The Senate Committee on Border Security met on October 10 to take up & vote out the following bills:
- SB 4 (Flores) Relating to the punishment for certain criminal conduct involving the smuggling of persons or the operation of a stash house
- SB 11 (Birdwell) Relating to the creation of the criminal offense of improper entry from a foreign nation.
SB 4 was voted out unanimously and SB 11 was voted out (3-2). A video archive of the hearing is available here.
This report is intended to give you an overview and highlight the various topics taken up. It is not a verbatim transcript of the discussions but is based upon what was audible or understandable to the observer.
Steve McCraw, DPS
- Cartels have taken over the drug market in the United States
- Cartels don’t care that they are poisoning people with fentanyl
- Highlights the lethality of fentanyl; fentanyl overdoses are on the rise
- Our concern is that border patrol will become a processing agency instead of a law enforcement agency
- If catch and release is the remedy, more illegal immigrants will come
- DPS 374 stash houses discovered and rescued 338 people
- 151 individuals on terrorist watch list have been caught on the border
- Most people that we arrest are primarily smugglers
- TDCJ stepped up
- Texas State legislature has done more to address this crisis than congress
- 140,000 immigrants a month due to catch & release
- President Obama said they couldn’t handle anymore when there was 500,000 people crossing a year & now we are up to 1.4 million a year
- Blanco – There are 8 to 9 hour wait times on bridges in El Paso and $1.9 billion of goods delayed, why is this happening and what options are available
- McCraw – El Paso leads all border patrol sectors. Cartels exploit the bridges and Chihuahua is not cooperating. These inspections are done for safety purposes so they have to be done. Public order should always be kept in mind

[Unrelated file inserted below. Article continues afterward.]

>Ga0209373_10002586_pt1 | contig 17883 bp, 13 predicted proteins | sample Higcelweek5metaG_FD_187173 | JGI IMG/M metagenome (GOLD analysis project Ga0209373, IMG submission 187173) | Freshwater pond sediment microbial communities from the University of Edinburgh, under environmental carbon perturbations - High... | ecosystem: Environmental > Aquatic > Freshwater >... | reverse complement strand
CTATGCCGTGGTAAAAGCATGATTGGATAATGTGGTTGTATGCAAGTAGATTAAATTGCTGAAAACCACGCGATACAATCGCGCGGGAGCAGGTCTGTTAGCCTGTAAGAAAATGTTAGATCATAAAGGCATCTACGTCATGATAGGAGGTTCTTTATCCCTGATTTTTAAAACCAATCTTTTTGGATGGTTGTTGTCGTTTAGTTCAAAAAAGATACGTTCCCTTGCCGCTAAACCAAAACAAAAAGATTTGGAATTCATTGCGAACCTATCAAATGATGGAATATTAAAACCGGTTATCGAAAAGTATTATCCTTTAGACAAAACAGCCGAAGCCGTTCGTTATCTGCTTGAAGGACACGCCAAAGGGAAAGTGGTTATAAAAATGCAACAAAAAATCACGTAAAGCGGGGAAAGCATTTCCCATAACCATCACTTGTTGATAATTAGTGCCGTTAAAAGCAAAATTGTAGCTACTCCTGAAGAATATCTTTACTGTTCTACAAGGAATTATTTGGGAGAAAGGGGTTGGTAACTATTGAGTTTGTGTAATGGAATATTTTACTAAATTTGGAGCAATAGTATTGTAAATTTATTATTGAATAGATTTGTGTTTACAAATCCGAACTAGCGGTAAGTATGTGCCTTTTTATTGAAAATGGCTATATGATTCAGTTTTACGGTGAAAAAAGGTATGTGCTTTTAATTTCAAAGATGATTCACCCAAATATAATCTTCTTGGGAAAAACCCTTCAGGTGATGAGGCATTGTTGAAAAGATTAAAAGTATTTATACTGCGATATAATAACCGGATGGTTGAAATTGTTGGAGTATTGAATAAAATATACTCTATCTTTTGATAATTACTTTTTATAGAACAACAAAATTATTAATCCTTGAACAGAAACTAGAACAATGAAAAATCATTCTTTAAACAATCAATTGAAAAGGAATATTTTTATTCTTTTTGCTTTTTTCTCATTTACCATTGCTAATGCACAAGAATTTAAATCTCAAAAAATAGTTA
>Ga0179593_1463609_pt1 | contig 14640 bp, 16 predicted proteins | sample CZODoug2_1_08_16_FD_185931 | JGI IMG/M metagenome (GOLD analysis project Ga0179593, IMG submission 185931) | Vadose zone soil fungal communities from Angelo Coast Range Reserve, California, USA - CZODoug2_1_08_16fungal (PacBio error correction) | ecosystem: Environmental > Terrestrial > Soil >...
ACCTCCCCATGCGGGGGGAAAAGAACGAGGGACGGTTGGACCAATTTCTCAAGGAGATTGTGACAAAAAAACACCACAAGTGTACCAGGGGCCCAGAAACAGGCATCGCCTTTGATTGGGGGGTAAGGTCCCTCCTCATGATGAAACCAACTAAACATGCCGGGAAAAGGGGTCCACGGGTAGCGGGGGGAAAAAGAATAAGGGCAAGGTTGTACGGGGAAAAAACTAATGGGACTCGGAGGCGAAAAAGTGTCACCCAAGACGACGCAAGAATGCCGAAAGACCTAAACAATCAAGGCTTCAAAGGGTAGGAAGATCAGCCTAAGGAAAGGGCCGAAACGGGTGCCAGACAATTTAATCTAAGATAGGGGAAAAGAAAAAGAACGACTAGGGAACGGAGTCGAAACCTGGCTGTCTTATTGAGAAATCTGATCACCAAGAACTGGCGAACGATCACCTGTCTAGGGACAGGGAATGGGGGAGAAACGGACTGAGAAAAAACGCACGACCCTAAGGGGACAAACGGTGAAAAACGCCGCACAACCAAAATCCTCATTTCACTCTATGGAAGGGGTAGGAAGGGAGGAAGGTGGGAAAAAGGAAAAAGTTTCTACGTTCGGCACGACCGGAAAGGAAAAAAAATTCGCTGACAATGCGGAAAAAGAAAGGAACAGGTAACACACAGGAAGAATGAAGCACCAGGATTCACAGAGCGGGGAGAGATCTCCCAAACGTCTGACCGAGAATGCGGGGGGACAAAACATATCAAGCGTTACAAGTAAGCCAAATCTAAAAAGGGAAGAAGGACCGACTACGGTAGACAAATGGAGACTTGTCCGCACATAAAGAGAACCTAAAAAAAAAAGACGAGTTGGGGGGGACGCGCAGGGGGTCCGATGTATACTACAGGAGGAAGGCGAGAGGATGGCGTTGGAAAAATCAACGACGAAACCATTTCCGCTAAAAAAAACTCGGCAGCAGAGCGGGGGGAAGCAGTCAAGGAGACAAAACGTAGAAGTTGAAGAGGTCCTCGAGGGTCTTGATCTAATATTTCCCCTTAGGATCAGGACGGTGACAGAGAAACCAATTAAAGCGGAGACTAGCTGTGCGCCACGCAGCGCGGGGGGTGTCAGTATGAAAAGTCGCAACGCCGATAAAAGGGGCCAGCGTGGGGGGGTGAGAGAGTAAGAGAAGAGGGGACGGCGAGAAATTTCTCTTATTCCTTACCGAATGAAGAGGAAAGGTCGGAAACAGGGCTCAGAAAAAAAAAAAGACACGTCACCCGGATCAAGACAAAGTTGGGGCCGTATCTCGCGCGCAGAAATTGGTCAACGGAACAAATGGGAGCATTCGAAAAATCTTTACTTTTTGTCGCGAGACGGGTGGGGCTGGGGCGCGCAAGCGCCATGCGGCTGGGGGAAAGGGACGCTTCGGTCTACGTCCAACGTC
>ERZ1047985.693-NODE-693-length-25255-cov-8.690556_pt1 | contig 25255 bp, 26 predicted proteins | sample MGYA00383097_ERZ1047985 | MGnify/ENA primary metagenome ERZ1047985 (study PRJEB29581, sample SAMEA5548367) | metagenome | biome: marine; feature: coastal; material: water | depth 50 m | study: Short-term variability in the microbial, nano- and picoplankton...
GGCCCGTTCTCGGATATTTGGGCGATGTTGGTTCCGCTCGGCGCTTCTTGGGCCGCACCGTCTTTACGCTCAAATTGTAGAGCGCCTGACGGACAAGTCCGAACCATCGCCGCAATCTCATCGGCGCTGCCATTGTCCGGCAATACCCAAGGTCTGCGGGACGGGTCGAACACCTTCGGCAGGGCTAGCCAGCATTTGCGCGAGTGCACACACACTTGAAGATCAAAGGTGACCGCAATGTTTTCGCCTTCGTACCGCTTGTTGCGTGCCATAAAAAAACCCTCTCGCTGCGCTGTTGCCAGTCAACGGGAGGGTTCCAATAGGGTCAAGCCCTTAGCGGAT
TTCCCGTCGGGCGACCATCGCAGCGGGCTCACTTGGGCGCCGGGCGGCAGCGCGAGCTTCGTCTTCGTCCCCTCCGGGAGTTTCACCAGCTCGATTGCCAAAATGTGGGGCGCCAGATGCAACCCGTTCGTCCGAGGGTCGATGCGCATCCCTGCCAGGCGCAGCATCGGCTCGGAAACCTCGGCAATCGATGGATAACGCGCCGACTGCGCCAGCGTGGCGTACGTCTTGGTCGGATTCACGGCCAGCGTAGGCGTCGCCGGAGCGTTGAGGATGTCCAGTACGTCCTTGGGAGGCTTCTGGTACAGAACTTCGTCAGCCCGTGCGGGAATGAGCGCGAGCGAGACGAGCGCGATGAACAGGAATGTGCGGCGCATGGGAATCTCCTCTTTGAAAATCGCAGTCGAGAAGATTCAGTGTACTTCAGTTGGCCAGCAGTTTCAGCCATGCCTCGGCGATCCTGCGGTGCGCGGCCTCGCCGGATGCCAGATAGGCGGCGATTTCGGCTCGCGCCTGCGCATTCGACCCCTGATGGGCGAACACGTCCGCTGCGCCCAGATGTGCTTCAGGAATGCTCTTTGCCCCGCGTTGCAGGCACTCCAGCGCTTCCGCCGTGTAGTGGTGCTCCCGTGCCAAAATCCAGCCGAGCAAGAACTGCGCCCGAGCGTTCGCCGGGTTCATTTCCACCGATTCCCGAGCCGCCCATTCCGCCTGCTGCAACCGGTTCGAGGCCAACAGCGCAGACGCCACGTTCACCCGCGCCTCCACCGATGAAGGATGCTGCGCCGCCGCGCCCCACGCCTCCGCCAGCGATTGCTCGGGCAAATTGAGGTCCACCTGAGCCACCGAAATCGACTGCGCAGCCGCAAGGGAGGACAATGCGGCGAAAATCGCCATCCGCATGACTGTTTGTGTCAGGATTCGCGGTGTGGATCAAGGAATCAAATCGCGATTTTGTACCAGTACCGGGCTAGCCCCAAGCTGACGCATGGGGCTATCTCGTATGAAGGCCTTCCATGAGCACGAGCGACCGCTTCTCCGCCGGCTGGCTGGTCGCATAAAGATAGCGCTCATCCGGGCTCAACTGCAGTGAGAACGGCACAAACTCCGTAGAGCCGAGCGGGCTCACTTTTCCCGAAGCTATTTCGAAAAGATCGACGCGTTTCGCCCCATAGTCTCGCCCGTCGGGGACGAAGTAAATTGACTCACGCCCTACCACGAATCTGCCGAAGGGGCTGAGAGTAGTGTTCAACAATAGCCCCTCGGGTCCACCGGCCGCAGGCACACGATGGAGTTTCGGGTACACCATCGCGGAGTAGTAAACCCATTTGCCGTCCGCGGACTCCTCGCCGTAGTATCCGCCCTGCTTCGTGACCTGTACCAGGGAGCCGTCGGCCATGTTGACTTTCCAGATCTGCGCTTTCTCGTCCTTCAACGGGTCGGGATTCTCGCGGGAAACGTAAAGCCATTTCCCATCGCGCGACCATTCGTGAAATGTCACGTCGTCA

- Blanco – These are traffic safety related instead of drug related
- McCraw – yes, when cartels know we are doing full inspections they will not cross. We are not here to hurt the community and we recognize how much of an impact traffic through the border checkpoints has on local economy
- Blanco – vehicle inspection checkpoints have increase because of human trafficking
- McCraw – yes you could say that, but mainly because of public safety and traffic safety
- Blanco – You mentioned cooperation with Mexican counterparts and what communications is had with Chihuahua?
- McCraw – Joe Sanchez has relations with Chihuahua its not the same type of cooperation as in Coahuila and we have evidence they are helping migrants.
- Blanco – All other states have been more cooperative than chihuahua?
- McCraw – Correct
- Blanco – No drugs have been found crossing the bridge this year?
- McCraw – it has mostly been found on the roadways in Texas
- Hinojosa – There is an increase in human smuggling and stash houses are huge problem, Do you have authority to forfeit a house being used as a stash house?
- McCraw – Yes, we do, but most of the time it’s a rental or been abandoned. 33,338 people have been found in these stash houses
- Hinojosa –Are DPS mandatory or voluntary?
- McCraw – We are looking for volunteers, for sustainability we are sending people down for 10 hours a week
- Hinojosa – are you getting complaints from rural communities on lack of help?
- McCraw – all sheriffs want more troopers
- Hinojosa -How is moral for DPS?
- McCraw – I always worry about over committing and I have moral in mind. Having it on a volunteer basis is great and we give them overtime.
- Hinojosa – It is also important to keep salaries competitive
- King – Do you give them to border patrol?
- McCraw – yes we call border patrol and hand them over.
- King – how long does that take to process them?
- McCraw – We are able to move them through the system efficiently
- King – what about misdemeanor crimes?
- McCraw – they go through normal criminal prosecution
- King – are we transporting them to ICE?
- McCraw – Yes
- King – Tell me about the buoys?
- McCraw – We are hopeful they will stay up
- King – what did it cost to deploy the buoys?
- McCraw- $800,000
- Birdwell –Given how long the operation has gone on do we have enough detention facilities to keep up?
- McCraw – there will always be a max capacity, as long as we have a global migration event we will continue to be overwhelmed especially pertaining to smugglers
- Blanco – On the buoys how much communication has been done with Mexico?
- McCraw – not much, we don’t want to mess with Mexico
- Blanco – was there surveying to make sure it is not in Mexico?